The use and carrying of weapons by police, border guards, and special guards are regulated by Law No. 3169/2003 on Weapons Carrying, Use and Training.[11]  Equipment is classified in three groups, depending on the specific purpose assigned to each group: (a) official personal equipment charged to each police officer for the exercise of his/her duties, and which may be carried while the officer is off duty; (b) private personal equipment that belongs to the police officer; and (c) specific equipment used for a specific purpose and then returned for proper storage.[12] 

Information on the type of equipment used by the Greek Police is not publicly available.  As Law No. 3169/2003 states, the procurement of weapons to be used by the Greek Police, types of weapons, oversight, storage, and use of explosives are addressed in a decision issued by the Minister of Public Order that is not published in the Greek Gazette.[13]

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III.  Rules on Use of Force

The Greek Police may use firearms to achieve four purposes: (a) to instill fear among the crowd by firing warning shots; (b) to shoot at nonhuman specific targets; (c) to incapacitate humans by shooting at nonvital parts, especially lower limbs; and (d) to hurt a human being and possibly deprive him/her of his/her life.[14]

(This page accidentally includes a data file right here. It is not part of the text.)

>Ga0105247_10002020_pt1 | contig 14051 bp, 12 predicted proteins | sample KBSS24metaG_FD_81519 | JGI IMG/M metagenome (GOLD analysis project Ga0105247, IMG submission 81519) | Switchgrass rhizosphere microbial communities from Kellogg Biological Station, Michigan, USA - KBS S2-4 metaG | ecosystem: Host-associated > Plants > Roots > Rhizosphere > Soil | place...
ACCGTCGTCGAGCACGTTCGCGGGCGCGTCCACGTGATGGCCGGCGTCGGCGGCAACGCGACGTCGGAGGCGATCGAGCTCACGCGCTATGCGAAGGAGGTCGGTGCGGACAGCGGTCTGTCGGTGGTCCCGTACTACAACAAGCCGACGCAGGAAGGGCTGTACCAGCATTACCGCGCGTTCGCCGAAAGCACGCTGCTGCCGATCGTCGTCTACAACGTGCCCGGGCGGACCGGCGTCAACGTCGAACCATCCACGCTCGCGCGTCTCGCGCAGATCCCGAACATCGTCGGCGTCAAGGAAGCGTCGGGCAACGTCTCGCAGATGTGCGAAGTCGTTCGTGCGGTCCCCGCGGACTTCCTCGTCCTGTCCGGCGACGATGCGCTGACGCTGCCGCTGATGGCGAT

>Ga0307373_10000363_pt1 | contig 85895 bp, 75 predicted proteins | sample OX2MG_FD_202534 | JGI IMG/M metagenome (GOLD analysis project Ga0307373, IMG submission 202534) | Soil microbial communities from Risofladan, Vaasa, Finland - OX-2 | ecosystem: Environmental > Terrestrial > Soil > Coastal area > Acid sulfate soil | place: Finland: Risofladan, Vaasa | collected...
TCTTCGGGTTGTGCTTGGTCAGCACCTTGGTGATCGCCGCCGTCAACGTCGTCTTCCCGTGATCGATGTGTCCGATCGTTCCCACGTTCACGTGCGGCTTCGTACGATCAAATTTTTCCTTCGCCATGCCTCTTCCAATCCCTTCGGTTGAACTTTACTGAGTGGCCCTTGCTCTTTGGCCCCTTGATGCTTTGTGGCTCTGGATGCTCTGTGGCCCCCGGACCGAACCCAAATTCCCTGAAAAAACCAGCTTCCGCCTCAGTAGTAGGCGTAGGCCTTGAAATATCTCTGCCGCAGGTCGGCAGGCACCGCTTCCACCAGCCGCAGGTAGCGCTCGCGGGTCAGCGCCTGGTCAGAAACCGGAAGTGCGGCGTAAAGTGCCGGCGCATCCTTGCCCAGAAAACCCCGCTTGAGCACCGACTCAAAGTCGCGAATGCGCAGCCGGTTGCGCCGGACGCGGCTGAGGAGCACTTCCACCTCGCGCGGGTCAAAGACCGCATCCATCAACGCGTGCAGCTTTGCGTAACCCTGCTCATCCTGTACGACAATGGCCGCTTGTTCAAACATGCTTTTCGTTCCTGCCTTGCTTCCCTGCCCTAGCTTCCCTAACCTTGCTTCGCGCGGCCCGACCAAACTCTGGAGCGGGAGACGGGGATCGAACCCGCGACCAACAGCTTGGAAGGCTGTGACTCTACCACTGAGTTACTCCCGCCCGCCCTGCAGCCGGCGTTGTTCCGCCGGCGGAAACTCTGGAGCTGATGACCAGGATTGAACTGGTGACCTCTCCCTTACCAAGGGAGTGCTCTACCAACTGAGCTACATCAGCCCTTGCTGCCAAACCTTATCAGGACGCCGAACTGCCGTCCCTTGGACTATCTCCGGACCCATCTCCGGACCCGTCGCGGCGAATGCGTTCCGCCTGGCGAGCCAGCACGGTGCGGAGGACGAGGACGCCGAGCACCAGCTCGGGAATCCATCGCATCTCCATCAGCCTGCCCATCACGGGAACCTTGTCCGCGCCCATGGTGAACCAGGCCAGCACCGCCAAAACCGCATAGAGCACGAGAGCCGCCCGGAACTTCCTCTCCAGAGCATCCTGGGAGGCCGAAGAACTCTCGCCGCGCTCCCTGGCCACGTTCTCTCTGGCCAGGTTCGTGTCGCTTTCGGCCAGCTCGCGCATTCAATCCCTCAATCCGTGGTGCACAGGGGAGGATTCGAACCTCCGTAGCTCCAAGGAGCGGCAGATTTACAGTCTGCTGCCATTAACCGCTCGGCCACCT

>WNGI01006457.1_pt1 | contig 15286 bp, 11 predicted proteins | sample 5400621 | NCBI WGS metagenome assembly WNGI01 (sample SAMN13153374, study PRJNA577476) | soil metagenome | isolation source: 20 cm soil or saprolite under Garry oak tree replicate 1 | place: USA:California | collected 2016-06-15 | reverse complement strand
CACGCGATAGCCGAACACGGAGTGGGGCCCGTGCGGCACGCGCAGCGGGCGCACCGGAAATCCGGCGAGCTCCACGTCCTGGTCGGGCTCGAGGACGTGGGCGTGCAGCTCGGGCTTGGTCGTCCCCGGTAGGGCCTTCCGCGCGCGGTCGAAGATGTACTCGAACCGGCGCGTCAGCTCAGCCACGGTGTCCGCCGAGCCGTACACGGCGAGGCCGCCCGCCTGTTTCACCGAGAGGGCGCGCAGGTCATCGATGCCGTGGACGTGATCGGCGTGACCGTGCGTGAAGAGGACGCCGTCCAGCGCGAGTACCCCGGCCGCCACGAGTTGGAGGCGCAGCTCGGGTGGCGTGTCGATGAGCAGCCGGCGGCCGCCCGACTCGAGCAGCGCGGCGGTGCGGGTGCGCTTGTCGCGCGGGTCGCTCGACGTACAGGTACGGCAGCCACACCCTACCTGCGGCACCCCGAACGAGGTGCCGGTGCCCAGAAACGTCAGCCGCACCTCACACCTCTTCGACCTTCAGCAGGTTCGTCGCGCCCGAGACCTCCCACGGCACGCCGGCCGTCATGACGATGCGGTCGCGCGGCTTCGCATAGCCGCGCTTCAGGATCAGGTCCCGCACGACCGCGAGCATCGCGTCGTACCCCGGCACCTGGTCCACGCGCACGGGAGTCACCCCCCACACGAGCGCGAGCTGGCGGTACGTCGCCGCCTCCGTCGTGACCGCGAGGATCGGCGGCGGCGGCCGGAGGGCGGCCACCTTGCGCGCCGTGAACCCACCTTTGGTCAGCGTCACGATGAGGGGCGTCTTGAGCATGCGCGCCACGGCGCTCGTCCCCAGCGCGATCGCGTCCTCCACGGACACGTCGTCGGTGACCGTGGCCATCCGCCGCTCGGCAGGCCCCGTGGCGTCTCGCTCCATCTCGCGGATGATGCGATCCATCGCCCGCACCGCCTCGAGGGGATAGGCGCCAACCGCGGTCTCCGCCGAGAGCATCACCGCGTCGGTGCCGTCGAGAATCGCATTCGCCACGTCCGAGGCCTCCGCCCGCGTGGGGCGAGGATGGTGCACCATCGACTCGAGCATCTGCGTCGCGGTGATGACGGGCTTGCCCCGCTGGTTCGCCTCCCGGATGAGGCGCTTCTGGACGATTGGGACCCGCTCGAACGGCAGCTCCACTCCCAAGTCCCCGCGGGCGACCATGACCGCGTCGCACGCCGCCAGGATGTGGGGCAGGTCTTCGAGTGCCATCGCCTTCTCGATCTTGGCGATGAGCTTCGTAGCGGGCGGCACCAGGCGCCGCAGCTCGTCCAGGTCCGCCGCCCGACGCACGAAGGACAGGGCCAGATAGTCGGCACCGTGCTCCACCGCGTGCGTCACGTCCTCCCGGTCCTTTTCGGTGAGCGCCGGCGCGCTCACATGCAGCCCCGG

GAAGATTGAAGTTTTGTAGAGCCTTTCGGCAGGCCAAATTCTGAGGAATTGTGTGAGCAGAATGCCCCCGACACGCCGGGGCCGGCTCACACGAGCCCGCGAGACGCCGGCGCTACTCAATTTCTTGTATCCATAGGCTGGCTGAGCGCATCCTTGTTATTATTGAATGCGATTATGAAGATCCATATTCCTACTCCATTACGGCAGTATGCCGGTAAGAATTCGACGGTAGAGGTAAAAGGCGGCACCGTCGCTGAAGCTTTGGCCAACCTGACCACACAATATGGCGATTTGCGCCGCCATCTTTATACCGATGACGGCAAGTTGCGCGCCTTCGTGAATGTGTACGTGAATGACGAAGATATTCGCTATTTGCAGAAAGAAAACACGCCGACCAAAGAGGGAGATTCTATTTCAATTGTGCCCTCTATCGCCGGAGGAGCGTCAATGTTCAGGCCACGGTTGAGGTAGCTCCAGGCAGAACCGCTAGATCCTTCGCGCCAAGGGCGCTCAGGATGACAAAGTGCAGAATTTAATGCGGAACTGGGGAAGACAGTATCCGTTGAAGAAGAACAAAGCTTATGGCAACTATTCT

The use of firearms by the Greek Police is permitted in the following cases:

  • If during the exercise of a police officer’s duties there is a threat of an armed attack against the police officer or another person, including a threat with a fake or concealed firearm; and
  • When the use of force is required to fulfill the police officer’s duties and the following conditions have been met:
  • All other measures have been exhausted, such as the use of warnings, barriers, physical force, batons, or warnings that lethal or permitted chemical weapons may be used;
  • The police officer has identified him- or herself, expressed a clear intention to use firearms, and has given sufficient time for the attacker to respond, unless this is not necessary; and 
  • The use of firearms is proportionate to the severity of the threat.[15]